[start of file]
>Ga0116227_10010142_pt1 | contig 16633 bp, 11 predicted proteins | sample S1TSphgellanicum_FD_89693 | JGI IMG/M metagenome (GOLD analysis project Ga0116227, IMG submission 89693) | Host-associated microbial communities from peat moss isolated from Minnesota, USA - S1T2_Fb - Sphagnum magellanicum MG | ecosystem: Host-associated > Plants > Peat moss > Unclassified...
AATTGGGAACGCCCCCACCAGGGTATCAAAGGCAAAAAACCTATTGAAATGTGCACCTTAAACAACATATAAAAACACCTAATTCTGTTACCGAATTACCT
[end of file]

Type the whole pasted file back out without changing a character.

>Ga0116227_10010142_pt1 | contig 16633 bp, 11 predicted proteins | sample S1TSphgellanicum_FD_89693 | JGI IMG/M metagenome (GOLD analysis project Ga0116227, IMG submission 89693) | Host-associated microbial communities from peat moss isolated from Minnesota, USA - S1T2_Fb - Sphagnum magellanicum MG | ecosystem: Host-associated > Plants > Peat moss > Unclassified...
AATTGGGAACGCCCCCACCAGGGTATCAAAGGCAAAAAACCTATTGAAATGTGCACCTTAAACAACATATAAAAACACCTAATTCTGTTACCGAATTACCT